Dropping Down Into The Cave

How do you write a preview (oh man, or a review) of an adventure game that features seven different characters traversing a sentient cave riddled with puzzles and traps without giving spoilers away? I really don’t know. Thus, I aim to tackle Ron Gilbert’s newest Double Fine joint, The Cave. Everyone’s experience is certainly going to be different, whether from party construct or puzzle difficulty. I could just talk about the game from a technical standpoint, but that robs the title of so much of its charm. In other words, I’ve stumbled into a hot, steamy mess.

One thing is for sure, though: I’m a bit of a Double Fine fan boy. And, luckily, The Cave is a Double Fine game through and through. It’s a funny, smart, hand-crafted game that — in typical fashion — has no real analogue within the developer’s library of past releases. Always moving forward. Ironically, The Cave does this by clamping down the defibrillators on the once-dead chest of the adventure genre.

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I guess I’ll just hop on in. The Cave first tasks you with making a party of three members from a total of seven. You won’t be able to control them simultaneously, rather you’ve got to switch between them and use their special abilities separately. You could think of it like swapping between units in an RTS — only the games are totally different and the tasks are too. Either way, you’ve got your party of three.

From there, there is no path. The game will be entirely different depending on your makeup. Each character brings his or her skills to the table for exploration. Also, each one has a specific “home world” to play through within the cave itself. For example, my scientist had a level set in a lab to play through while we had to pass the knight’s entire section because we couldn’t enter it. Obviously, there will be tons of replay value here. But what about them puzzles?!

Speaking generally, the puzzles have all been good-but-not-great. I’ve never felt stumped beyond saving, but sometimes I was genuinely smiling at the solution (I miss the days where you had to take notes -err, screenshots). I’m about halfway through by my completely unwarranted guess, having beat the intro and the first and second characters’ dungeons. The pacing is nice and crisp, never plodding along like an unmotivated slug as some adventure games do. I like when a game respects my time.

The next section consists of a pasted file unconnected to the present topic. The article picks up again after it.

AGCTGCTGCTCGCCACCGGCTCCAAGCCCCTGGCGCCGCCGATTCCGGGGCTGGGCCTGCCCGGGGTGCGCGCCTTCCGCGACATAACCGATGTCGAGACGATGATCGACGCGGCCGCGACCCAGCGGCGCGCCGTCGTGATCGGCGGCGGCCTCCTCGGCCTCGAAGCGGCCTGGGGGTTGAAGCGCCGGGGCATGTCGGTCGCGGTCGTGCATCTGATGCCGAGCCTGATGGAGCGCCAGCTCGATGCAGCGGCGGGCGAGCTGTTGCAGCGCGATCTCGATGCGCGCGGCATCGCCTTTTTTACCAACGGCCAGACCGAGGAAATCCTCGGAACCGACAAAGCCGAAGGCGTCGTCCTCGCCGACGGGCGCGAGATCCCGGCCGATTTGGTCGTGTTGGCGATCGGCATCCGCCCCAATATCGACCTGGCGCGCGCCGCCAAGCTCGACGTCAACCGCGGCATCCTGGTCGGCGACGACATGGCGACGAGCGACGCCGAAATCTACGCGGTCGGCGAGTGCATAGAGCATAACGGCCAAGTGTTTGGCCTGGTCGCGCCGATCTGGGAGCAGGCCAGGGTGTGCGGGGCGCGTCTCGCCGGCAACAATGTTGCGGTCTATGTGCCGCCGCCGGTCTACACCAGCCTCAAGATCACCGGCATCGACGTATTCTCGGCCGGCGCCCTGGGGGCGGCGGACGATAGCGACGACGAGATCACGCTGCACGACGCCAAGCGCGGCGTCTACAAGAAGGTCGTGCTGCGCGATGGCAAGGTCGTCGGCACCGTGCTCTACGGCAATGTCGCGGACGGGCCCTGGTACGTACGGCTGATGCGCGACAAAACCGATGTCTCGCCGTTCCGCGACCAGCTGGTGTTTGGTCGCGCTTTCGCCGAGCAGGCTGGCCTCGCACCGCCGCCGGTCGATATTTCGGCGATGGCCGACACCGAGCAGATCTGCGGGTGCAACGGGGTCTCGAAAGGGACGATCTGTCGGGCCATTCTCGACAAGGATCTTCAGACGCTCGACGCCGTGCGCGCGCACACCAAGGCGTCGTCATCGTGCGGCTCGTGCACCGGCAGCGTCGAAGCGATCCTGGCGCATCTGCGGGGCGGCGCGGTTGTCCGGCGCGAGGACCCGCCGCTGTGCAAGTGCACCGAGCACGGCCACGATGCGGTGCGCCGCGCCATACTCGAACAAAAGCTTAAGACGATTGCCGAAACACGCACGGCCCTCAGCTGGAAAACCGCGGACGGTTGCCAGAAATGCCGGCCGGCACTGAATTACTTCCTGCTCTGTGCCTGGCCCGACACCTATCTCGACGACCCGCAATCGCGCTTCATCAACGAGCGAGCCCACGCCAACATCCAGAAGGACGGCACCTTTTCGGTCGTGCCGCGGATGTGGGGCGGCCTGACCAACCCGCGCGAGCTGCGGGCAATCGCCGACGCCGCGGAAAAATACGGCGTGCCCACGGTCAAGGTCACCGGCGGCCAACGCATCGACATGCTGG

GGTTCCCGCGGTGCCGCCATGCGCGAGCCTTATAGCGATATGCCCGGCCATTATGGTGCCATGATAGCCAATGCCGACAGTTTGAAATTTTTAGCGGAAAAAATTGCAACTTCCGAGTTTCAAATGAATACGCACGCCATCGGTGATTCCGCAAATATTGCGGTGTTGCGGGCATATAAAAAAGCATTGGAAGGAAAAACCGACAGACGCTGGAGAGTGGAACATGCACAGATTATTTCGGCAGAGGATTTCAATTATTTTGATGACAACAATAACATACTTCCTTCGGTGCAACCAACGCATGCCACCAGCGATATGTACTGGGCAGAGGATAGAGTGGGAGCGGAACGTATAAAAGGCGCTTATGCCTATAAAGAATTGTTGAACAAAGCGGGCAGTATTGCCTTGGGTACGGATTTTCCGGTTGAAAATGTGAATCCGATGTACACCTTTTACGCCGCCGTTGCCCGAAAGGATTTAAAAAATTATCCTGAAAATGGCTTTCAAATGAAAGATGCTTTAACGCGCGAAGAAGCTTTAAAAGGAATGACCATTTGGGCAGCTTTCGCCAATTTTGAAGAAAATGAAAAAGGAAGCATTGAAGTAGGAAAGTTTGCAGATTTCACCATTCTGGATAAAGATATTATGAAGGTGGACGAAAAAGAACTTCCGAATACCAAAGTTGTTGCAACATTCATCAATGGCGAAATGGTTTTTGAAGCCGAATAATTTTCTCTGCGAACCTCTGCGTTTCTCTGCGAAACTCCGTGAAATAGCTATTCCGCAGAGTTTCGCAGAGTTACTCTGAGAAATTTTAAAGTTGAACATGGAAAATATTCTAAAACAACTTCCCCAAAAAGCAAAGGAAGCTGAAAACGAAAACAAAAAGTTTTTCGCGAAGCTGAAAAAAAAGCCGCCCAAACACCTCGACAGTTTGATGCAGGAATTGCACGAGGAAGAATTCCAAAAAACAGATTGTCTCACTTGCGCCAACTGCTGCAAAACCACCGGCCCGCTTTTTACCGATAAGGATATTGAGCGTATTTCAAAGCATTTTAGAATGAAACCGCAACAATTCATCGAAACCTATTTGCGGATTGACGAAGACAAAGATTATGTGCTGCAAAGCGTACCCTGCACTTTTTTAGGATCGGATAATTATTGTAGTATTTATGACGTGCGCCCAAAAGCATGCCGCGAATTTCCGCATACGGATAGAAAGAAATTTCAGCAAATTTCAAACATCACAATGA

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And that’s the biggest boon so far: The Cave respects your time and imagination. With so many options and combinations and solutions, you don’t ever feel preached to or funneled along. With Gilbert’s pedigree, this should come as no shock. It is good game design 101.

Barring much more, I will say that The Cave brings the goods regarding presentation. The design is chunky and cartoony in a good way, the environments all distinct and legible. Surprisingly a bit of a resource hog, it has the telltale markings of a Double Fine title whether it is the writing, humor or art (actually, it would make a perfect handheld game for some similar reasons). The music is great, the wit is apparent and the monumental amount of craft is just inspiring. And, just like all of Double Fine’s games, I simply cannot see how someone would not enjoy it.

So, let me get back to The Cave and I’ll get back to you with a review. As of right now, all systems are a go.

Written by: Nick Cane

Game writer, fervent lover of mac and cheese. Favorite games are ES4: Oblivion, Kirby's Adventure, Link's Awakening, Final Fantasy 8 and Mario Galaxy.

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